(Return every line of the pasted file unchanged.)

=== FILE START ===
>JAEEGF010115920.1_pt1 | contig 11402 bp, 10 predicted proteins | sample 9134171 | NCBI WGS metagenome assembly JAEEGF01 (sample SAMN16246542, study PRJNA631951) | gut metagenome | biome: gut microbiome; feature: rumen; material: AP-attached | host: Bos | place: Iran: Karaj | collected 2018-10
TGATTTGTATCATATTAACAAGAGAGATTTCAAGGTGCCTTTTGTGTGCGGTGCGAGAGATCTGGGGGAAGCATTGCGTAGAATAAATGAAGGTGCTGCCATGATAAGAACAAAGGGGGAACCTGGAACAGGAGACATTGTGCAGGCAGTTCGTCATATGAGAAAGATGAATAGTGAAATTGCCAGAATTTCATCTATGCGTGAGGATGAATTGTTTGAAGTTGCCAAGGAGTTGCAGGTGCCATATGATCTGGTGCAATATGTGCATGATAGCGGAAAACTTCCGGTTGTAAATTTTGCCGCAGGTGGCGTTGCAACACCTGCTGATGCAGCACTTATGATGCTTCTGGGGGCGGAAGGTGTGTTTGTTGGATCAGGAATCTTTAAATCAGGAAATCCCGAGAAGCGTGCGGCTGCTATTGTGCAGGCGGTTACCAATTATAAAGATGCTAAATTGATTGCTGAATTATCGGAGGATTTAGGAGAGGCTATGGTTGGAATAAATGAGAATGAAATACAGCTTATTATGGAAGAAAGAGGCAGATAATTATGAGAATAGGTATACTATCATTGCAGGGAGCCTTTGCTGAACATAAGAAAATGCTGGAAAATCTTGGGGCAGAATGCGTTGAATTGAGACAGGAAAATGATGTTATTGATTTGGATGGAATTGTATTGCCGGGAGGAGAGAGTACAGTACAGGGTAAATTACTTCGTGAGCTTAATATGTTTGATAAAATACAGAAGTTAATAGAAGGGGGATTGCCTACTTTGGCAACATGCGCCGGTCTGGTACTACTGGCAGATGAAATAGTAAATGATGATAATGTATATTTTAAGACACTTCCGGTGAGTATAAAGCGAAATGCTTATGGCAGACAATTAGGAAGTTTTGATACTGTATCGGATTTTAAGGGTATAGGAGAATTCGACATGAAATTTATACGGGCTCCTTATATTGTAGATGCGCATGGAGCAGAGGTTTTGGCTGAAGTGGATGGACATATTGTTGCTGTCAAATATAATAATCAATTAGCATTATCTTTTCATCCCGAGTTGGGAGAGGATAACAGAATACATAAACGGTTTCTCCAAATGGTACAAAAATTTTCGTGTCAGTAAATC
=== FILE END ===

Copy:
>JAEEGF010115920.1_pt1 | contig 11402 bp, 10 predicted proteins | sample 9134171 | NCBI WGS metagenome assembly JAEEGF01 (sample SAMN16246542, study PRJNA631951) | gut metagenome | biome: gut microbiome; feature: rumen; material: AP-attached | host: Bos | place: Iran: Karaj | collected 2018-10
TGATTTGTATCATATTAACAAGAGAGATTTCAAGGTGCCTTTTGTGTGCGGTGCGAGAGATCTGGGGGAAGCATTGCGTAGAATAAATGAAGGTGCTGCCATGATAAGAACAAAGGGGGAACCTGGAACAGGAGACATTGTGCAGGCAGTTCGTCATATGAGAAAGATGAATAGTGAAATTGCCAGAATTTCATCTATGCGTGAGGATGAATTGTTTGAAGTTGCCAAGGAGTTGCAGGTGCCATATGATCTGGTGCAATATGTGCATGATAGCGGAAAACTTCCGGTTGTAAATTTTGCCGCAGGTGGCGTTGCAACACCTGCTGATGCAGCACTTATGATGCTTCTGGGGGCGGAAGGTGTGTTTGTTGGATCAGGAATCTTTAAATCAGGAAATCCCGAGAAGCGTGCGGCTGCTATTGTGCAGGCGGTTACCAATTATAAAGATGCTAAATTGATTGCTGAATTATCGGAGGATTTAGGAGAGGCTATGGTTGGAATAAATGAGAATGAAATACAGCTTATTATGGAAGAAAGAGGCAGATAATTATGAGAATAGGTATACTATCATTGCAGGGAGCCTTTGCTGAACATAAGAAAATGCTGGAAAATCTTGGGGCAGAATGCGTTGAATTGAGACAGGAAAATGATGTTATTGATTTGGATGGAATTGTATTGCCGGGAGGAGAGAGTACAGTACAGGGTAAATTACTTCGTGAGCTTAATATGTTTGATAAAATACAGAAGTTAATAGAAGGGGGATTGCCTACTTTGGCAACATGCGCCGGTCTGGTACTACTGGCAGATGAAATAGTAAATGATGATAATGTATATTTTAAGACACTTCCGGTGAGTATAAAGCGAAATGCTTATGGCAGACAATTAGGAAGTTTTGATACTGTATCGGATTTTAAGGGTATAGGAGAATTCGACATGAAATTTATACGGGCTCCTTATATTGTAGATGCGCATGGAGCAGAGGTTTTGGCTGAAGTGGATGGACATATTGTTGCTGTCAAATATAATAATCAATTAGCATTATCTTTTCATCCCGAGTTGGGAGAGGATAACAGAATACATAAACGGTTTCTCCAAATGGTACAAAAATTTTCGTGTCAGTAAATC